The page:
Searching over 5,500,000 cases.


searching
Buy This Entire Record For $7.95

Download the entire decision to receive the complete text, official citation,
docket number, dissents and concurrences, and footnotes for this case.

Learn more about what you receive with purchase of this case.

Purofirst of Southwest Jersey v. Warner

March 19, 2008

PUROFIRST OF SOUTHWEST JERSEY, PLAINTIFF-RESPONDENT,
v.
JOSEPH R. WARNER, DEFENDANT-APPELLANT.



On appeal from Superior Court of New Jersey, Law Division-Special Civil Part, Burlington County, DC-628-06.

Per curiam.

NOT FOR PUBLICATION WITHOUT THE APPROVAL OF THE APPELLATE DIVISION

Submitted October 31, 2007

Before Judges Payne and Messano.

Defendant, Joseph R. Warner, appeals from a verdict entered against him and in favor of plaintiff, Purofirst of Southwest Jersey, in the amount of $8,471.32, following a bench trial in the Law Division, Special Civil Part. On appeal, defendant makes a myriad of arguments that we distill into the following:

(1) whether the trial judge erred in finding that the original signed contract was valid; (2) whether the trial judge erred by not raising the Consumer Fraud Act (CFA) sua sponte to invalidate the signed contract; (3) whether the trial judge erred in awarding plaintiff compensation on the theory of quantum meruit, despite a violation of regulations adopted pursuant to the CFA; (4) whether the judge erred in calculating damages; (5) whether the judge erred in establishing the amount of the attorney fee award; and (6) whether the trial judge erred in denying defendant's motion to vacate the judgment based upon plaintiff's alleged perjury and defendant's discovery of "new" evidence. We affirm.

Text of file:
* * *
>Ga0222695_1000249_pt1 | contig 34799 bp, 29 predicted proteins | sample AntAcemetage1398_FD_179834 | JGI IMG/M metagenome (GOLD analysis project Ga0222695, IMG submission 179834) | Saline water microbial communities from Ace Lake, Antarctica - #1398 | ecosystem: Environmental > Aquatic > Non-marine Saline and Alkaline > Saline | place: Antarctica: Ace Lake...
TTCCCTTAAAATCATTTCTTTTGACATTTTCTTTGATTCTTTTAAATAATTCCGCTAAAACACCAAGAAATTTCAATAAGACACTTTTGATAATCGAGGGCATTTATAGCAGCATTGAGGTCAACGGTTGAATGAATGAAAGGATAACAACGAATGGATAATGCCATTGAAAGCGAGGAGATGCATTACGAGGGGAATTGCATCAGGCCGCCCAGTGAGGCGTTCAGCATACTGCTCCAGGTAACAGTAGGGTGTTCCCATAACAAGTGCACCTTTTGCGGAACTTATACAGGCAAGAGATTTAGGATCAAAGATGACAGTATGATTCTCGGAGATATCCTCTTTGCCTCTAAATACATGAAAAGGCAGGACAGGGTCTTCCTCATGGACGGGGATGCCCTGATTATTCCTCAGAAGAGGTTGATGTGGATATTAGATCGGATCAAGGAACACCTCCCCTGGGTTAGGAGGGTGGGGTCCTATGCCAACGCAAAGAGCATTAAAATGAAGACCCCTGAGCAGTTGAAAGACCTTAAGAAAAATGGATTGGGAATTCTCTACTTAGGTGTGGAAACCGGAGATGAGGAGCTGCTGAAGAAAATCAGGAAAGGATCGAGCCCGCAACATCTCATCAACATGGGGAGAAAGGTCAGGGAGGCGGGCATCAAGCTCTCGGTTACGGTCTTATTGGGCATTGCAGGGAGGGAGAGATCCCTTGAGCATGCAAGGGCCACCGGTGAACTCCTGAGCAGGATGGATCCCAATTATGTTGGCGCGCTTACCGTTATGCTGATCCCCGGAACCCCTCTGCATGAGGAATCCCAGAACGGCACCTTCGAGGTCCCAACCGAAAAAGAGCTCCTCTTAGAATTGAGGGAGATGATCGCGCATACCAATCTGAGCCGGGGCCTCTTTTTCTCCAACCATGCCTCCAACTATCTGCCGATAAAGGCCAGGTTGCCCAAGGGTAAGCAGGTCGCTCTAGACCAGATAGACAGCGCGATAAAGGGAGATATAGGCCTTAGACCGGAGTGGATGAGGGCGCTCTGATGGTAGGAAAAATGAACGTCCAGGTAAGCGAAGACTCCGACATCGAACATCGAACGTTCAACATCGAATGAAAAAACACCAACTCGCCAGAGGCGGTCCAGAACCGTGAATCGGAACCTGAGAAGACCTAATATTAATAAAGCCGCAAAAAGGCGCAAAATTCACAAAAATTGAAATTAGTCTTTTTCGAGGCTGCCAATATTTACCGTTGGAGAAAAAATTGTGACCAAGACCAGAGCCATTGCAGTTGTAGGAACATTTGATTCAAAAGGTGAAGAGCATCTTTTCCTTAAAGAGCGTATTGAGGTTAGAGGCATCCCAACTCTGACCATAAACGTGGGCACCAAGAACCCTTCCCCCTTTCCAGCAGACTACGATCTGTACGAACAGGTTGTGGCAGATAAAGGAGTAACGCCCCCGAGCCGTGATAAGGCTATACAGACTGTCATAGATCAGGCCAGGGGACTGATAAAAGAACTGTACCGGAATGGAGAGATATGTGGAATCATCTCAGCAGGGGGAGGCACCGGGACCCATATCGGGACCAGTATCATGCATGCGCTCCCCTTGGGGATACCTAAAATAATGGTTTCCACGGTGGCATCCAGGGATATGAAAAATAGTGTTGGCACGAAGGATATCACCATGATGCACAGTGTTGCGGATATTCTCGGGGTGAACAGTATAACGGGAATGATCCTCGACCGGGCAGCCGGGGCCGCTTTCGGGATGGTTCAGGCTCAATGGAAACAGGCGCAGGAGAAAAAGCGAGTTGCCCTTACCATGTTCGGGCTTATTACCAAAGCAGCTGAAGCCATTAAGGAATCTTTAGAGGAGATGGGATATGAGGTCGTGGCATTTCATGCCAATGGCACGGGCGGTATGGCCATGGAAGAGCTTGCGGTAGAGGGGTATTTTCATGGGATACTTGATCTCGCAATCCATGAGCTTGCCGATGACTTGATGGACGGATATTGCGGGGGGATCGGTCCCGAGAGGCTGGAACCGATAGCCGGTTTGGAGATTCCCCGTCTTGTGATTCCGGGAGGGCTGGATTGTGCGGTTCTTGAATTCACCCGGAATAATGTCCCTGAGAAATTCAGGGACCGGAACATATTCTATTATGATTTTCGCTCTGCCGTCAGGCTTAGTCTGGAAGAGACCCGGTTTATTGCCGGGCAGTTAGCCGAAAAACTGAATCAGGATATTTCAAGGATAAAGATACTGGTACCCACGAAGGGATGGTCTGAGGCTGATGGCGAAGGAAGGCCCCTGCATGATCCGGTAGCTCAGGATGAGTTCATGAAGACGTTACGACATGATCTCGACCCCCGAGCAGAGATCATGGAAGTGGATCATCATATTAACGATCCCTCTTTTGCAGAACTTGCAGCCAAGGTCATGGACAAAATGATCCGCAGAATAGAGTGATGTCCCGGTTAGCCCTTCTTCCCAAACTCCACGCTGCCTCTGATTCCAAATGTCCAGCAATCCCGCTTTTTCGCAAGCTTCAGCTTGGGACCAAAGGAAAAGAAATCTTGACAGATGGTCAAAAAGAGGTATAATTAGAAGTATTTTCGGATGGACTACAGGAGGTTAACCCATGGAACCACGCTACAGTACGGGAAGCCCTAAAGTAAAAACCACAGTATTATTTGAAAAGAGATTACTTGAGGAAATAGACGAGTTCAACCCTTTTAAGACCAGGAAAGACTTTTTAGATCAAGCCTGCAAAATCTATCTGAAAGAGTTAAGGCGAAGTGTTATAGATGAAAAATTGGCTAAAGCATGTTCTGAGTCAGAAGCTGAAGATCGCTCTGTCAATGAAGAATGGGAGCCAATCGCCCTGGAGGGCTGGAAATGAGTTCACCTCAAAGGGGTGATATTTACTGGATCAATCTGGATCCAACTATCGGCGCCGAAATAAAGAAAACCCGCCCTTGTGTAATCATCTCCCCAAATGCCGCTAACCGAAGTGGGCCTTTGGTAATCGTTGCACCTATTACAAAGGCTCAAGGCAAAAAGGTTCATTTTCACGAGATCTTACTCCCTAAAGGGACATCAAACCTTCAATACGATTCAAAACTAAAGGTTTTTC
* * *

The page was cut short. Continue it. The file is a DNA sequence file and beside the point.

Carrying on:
I.

Suit in this matter was instituted by plaintiff, a restoration company that does emergency service work for properties that are damaged by fire, water or other conditions, seeking payment by defendant of $13,884.60, constituting the balance of amounts allegedly owed for plaintiff's demolition and construction services. Following entry and vacation of a default judgment, defendant filed a pro se answer and counterclaim, asserting as defenses in his answer that plaintiff had breached its contract by failing to conform to the architect's plan, and that defendant's "failure to perform" under the contract was excused by plaintiff's actions. In his counterclaim, defendant alleged: "During Plaintiff's performance of the contract alleged in the complaint, plaintiff damaged defendant's property and failed to make repairs."

Despite any reference in defendant's answer or counterclaim to the CFA, N.J.S.A. 56:8-1 to -166, or the incorporation into that counterclaim of any facts supporting a cause of action under the CFA, at trial, defendant, now represented by counsel, selectively sought, without objection from plaintiff's counsel,*fn1 to apply that Act so as to invalidate an unsigned supplement to the contract between the parties that imposed additional costs upon defendant. Defense counsel did not urge the applicability of the CFA to the signed initial contract, and while also arguing that a second unsigned supplement was void, made no objection to the recognition of credits acknowledged in that supplement that benefited defendant. To further complicate the legal basis for the matter, at the conclusion of the bench trial, the judge awarded attorney's fees to defendant pursuant to the CFA, despite the lack of any application for such fees.